Lebanon News

Rival Syria protests go off peacefully in Beirut

Assir called for the removal of “murderer Bashar.” (The Daily Star/Grace Kassab)

BEIRUT: Downtown Beirut was locked down Sunday as Army and police installed a buffer zone between pro- and anti-President Bashar Assad demonstrators staged by Salafists and the Baath Party respectively.The rallies, over the uprising in Syria, raised concerns about security in the capital, but took place peacefully, thanks to a robust security presence and modest turnout.

Neither rally had received official authorization, but top government officials backed them as important exercises of peaceful expression.

The Lebanese Army prepared for the worst, installing a nearly quarter-mile buffer zone of barbed wire, manned by riot police, to separate the two protests. Checkpoints were set up in Downtown Beirut and the Army lined the streets with armored personnel carriers and columns of troops.

Local officials initially wavered as to whether to allow the protests to continue, but Prime Minister Najib Mikati endorsed the rallies as a guaranteed right that is in the national interest.

“The expression of opinion is a legitimate right which the Cabinet is committed to protecting ... and it hopes that everybody will work so that the higher Lebanese interest will prevail and unite to protect our country,” Mikati said in a statement Sunday.

In all, around 500 people showed up for each rally, waving banners and chanting slogans.

The mostly male anti-Assad rally was covered in a sea of flags bearing the Islamic profession of faith, “There is no god but God,” and the demonstrators chanted against Assad’s nearly year-long crackdown on his people.

“The people want to declare jihad,” the crowd chanted. “The people want to bring down the regime.”

Just in sight on the other side of Martyrs Square, opposing chants rang out from a largely pro-Baath party crowd.

“We are your soldiers, Assad!” chanted protesters. “With our souls and blood, we sacrifice ourselves for you Bashar,” said others.

They chanted against Qatari Emir Sheikh Hamad bin Khalifa al-Thani, and trampled on a poster where he appeared alongside King Abdullah of Saudi Arabia.

Controversial Sidon-based Sheikh Ahmad Assir called for the demonstration against Assad last week, saying only death could stop him from holding the rally in Martyrs’ Square.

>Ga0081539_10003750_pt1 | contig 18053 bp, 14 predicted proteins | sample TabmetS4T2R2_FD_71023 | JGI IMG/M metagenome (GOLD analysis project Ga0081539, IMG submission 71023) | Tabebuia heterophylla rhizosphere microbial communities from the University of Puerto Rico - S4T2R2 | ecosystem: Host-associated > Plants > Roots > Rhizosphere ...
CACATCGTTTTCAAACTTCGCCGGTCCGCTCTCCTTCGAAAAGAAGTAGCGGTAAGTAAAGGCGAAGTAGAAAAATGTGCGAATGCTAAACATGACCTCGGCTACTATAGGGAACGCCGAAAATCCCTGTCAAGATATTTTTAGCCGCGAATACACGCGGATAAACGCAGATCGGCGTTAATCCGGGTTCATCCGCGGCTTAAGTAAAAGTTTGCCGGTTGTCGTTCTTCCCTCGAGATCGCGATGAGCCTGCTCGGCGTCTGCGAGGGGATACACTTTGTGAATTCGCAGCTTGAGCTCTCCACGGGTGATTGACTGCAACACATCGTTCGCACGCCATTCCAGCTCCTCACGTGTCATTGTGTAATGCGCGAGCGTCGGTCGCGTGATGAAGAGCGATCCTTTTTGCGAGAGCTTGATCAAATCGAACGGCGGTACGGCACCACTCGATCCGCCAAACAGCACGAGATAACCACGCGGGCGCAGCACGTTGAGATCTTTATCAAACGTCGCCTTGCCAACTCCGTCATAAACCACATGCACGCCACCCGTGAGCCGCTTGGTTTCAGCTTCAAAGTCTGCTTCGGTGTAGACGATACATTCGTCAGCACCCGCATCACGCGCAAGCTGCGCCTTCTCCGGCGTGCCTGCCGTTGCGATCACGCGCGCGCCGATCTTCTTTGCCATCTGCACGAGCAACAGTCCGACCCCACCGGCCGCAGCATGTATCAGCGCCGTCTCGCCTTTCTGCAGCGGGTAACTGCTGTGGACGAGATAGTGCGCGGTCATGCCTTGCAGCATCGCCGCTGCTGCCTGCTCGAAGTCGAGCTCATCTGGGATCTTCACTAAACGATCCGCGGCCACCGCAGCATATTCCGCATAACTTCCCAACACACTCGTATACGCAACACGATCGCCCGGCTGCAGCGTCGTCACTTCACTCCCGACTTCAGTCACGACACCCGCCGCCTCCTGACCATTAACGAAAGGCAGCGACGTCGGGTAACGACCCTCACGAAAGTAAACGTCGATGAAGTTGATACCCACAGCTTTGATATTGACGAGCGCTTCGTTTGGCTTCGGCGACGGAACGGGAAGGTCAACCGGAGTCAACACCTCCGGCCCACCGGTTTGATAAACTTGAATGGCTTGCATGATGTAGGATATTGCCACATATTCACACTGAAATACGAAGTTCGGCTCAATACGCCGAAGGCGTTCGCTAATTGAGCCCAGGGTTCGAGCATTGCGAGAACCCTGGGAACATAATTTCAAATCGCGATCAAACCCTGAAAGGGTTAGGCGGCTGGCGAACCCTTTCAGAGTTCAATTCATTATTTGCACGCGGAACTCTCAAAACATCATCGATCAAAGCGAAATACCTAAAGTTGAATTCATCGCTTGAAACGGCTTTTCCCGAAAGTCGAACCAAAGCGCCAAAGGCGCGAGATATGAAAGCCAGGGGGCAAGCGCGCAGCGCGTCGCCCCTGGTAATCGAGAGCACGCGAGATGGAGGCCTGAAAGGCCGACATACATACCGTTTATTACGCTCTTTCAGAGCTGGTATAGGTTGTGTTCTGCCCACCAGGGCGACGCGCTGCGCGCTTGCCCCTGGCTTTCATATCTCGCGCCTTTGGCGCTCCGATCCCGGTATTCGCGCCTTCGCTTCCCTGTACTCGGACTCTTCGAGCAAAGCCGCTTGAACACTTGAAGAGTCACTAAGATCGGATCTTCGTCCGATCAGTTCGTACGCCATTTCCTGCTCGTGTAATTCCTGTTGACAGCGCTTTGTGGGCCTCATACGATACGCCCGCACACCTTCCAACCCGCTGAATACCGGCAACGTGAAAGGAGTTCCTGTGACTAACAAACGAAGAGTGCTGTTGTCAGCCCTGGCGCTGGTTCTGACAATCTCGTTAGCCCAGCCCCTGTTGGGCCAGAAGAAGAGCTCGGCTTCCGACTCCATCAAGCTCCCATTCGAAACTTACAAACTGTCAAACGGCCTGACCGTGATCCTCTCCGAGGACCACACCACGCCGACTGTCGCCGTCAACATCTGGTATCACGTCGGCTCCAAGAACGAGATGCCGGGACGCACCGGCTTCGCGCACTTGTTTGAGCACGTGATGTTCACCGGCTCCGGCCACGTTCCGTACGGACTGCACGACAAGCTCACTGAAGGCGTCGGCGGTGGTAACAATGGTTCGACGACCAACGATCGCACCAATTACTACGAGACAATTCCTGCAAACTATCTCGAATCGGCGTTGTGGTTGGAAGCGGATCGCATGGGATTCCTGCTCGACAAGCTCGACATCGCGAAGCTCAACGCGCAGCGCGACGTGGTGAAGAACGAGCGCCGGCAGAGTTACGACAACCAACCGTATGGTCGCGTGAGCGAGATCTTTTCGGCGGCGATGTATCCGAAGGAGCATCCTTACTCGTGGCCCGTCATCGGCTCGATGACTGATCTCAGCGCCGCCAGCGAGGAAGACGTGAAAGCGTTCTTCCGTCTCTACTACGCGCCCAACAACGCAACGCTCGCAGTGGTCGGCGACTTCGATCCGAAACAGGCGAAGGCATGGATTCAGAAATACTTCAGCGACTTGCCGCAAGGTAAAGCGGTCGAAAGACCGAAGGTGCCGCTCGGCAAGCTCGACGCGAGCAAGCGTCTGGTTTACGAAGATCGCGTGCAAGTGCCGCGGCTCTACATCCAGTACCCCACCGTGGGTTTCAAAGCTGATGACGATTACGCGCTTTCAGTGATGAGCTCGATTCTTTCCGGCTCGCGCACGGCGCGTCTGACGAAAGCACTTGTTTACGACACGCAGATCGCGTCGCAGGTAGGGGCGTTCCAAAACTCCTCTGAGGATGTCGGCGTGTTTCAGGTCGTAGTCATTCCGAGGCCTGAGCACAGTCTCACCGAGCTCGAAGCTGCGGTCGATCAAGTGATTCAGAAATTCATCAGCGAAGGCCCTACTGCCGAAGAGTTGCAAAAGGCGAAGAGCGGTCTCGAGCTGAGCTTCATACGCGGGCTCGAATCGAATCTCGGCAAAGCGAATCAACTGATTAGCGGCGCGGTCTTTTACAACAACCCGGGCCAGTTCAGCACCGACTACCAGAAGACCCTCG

Rallies against the Assad regime are frequent occurrences in the north, particularly in Tripoli.

Until Sunday, outcries against the regime’s bloody crackdown have usually been limited in Beirut to small-scale sit-ins, and often in the evenings – the Salafist sheikh’s call for a Sunday, daytime protest stirred the anger of Damascus’ supporters.

Rumors of violence between pro- and anti-regime supporters spread throughout the city after Assir’s announcement and rhetoric between the two sides reached a fevered pitch in the run-up to the demonstrations.

Fayez Shukr, the head of the Baath Party, called Assir a “freak who desecrated this square.”

“People in Syria and Lebanon are true brothers despite the will of all who hate them,” he said.

Speaking under a banner reading “we obey Homs” and picturing a boot on a bearded man’s face, Assir called for the people to obey the will of the Islamic community to remove the “murderer Bashar.”

But government officials called for restraint during the rallies and neither demonstration escalated to physical violence.

Interior Minister Marwan Charbel made an appearance at both rallies, endorsing the peaceful demonstrations.

He said such rallies are important for democracies.

“I hope that you preserve this [friendly] competitive spirit ... security personnel can protect you,” he said.

The minister added that he wished the barbed wire was removed so the groups could greet each other in a demonstration of national unity.

A version of this article appeared in the print edition of The Daily Star on March 05, 2012, on page 1.




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